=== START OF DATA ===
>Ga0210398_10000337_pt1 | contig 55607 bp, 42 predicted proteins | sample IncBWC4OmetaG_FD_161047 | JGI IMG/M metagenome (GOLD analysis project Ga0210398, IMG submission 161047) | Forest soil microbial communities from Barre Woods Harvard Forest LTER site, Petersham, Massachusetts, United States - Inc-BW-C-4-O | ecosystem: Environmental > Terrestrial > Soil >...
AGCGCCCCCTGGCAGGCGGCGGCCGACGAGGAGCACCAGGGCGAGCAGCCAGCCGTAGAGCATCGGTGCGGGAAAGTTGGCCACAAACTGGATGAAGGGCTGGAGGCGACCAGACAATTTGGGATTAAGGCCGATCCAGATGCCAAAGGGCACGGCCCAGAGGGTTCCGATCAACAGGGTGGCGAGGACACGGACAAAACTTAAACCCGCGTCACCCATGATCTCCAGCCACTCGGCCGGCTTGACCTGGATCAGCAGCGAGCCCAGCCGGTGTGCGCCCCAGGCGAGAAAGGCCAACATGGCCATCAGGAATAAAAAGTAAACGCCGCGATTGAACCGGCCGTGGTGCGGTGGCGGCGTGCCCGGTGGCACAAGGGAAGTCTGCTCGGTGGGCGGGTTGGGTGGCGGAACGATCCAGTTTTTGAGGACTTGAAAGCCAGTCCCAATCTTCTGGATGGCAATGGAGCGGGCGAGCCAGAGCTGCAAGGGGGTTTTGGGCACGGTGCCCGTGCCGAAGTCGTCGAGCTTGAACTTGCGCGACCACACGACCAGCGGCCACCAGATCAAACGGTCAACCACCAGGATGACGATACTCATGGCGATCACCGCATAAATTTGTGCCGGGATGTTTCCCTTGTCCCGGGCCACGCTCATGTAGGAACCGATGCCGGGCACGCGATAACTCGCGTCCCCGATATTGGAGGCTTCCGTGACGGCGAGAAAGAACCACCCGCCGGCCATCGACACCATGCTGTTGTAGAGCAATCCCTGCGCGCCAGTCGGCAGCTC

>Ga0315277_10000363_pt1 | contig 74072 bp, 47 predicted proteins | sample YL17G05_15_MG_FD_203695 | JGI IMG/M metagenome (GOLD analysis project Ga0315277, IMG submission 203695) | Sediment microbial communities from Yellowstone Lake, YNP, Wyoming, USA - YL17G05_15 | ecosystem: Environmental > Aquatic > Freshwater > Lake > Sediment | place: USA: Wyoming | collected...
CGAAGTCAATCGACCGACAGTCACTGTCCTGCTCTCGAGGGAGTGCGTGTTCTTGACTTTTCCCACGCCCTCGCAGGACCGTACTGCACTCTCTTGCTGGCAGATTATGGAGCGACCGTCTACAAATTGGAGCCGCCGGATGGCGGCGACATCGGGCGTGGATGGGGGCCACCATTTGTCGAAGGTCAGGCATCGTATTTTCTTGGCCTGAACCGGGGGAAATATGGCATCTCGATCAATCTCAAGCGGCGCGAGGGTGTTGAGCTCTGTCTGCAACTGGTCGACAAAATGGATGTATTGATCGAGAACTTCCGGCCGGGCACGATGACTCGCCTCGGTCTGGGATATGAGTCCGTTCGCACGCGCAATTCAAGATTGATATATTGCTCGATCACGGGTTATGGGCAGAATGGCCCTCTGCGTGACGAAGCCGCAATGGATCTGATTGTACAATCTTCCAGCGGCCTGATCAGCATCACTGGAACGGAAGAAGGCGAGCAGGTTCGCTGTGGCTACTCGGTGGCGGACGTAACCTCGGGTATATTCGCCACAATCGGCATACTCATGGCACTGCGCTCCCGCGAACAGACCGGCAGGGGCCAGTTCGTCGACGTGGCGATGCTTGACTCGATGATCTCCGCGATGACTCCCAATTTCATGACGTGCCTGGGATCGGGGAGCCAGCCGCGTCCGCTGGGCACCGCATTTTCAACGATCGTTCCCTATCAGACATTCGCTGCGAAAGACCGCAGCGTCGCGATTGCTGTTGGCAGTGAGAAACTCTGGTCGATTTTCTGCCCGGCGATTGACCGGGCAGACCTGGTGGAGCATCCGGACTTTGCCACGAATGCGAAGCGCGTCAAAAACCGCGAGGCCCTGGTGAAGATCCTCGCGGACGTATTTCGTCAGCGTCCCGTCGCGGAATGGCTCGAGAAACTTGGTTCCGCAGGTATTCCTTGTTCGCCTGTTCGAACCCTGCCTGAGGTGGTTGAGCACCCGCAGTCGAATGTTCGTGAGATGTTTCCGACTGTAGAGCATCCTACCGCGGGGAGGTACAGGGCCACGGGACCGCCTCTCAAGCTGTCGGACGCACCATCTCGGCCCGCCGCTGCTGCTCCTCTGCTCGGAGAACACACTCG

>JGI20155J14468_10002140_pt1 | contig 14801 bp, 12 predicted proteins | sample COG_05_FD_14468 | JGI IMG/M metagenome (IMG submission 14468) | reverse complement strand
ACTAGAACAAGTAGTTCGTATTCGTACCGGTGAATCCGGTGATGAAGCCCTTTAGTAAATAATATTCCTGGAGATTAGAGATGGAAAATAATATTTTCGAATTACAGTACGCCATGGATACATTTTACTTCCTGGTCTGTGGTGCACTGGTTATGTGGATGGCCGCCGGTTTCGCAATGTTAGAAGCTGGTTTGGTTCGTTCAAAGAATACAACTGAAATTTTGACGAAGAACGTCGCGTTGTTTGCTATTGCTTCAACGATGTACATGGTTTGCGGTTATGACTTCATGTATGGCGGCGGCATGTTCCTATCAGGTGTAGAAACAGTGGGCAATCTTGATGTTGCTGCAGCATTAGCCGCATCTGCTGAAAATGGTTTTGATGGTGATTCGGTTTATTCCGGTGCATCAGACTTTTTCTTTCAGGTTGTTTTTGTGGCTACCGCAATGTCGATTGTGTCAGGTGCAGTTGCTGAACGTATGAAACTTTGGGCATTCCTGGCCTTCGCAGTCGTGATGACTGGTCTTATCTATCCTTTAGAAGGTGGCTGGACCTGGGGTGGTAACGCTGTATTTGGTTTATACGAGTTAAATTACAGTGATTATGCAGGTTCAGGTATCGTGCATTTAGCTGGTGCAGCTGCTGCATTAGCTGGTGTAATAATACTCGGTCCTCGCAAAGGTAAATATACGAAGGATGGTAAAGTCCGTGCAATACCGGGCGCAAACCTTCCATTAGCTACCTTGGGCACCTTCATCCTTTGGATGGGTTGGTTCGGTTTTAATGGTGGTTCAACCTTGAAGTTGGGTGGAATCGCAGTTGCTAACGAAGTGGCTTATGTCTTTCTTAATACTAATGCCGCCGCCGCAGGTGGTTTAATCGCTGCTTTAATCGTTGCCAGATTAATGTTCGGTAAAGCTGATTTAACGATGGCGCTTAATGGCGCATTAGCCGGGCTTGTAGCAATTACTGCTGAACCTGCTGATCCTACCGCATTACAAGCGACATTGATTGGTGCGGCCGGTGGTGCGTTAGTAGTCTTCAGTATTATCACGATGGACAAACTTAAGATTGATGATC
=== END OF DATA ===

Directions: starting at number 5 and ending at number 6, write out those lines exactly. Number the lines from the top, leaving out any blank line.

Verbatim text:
>JGI20155J14468_10002140_pt1 | contig 14801 bp, 12 predicted proteins | sample COG_05_FD_14468 | JGI IMG/M metagenome (IMG submission 14468) | reverse complement strand
ACTAGAACAAGTAGTTCGTATTCGTACCGGTGAATCCGGTGATGAAGCCCTTTAGTAAATAATATTCCTGGAGATTAGAGATGGAAAATAATATTTTCGAATTACAGTACGCCATGGATACATTTTACTTCCTGGTCTGTGGTGCACTGGTTATGTGGATGGCCGCCGGTTTCGCAATGTTAGAAGCTGGTTTGGTTCGTTCAAAGAATACAACTGAAATTTTGACGAAGAACGTCGCGTTGTTTGCTATTGCTTCAACGATGTACATGGTTTGCGGTTATGACTTCATGTATGGCGGCGGCATGTTCCTATCAGGTGTAGAAACAGTGGGCAATCTTGATGTTGCTGCAGCATTAGCCGCATCTGCTGAAAATGGTTTTGATGGTGATTCGGTTTATTCCGGTGCATCAGACTTTTTCTTTCAGGTTGTTTTTGTGGCTACCGCAATGTCGATTGTGTCAGGTGCAGTTGCTGAACGTATGAAACTTTGGGCATTCCTGGCCTTCGCAGTCGTGATGACTGGTCTTATCTATCCTTTAGAAGGTGGCTGGACCTGGGGTGGTAACGCTGTATTTGGTTTATACGAGTTAAATTACAGTGATTATGCAGGTTCAGGTATCGTGCATTTAGCTGGTGCAGCTGCTGCATTAGCTGGTGTAATAATACTCGGTCCTCGCAAAGGTAAATATACGAAGGATGGTAAAGTCCGTGCAATACCGGGCGCAAACCTTCCATTAGCTACCTTGGGCACCTTCATCCTTTGGATGGGTTGGTTCGGTTTTAATGGTGGTTCAACCTTGAAGTTGGGTGGAATCGCAGTTGCTAACGAAGTGGCTTATGTCTTTCTTAATACTAATGCCGCCGCCGCAGGTGGTTTAATCGCTGCTTTAATCGTTGCCAGATTAATGTTCGGTAAAGCTGATTTAACGATGGCGCTTAATGGCGCATTAGCCGGGCTTGTAGCAATTACTGCTGAACCTGCTGATCCTACCGCATTACAAGCGACATTGATTGGTGCGGCCGGTGGTGCGTTAGTAGTCTTCAGTATTATCACGATGGACAAACTTAAGATTGATGATC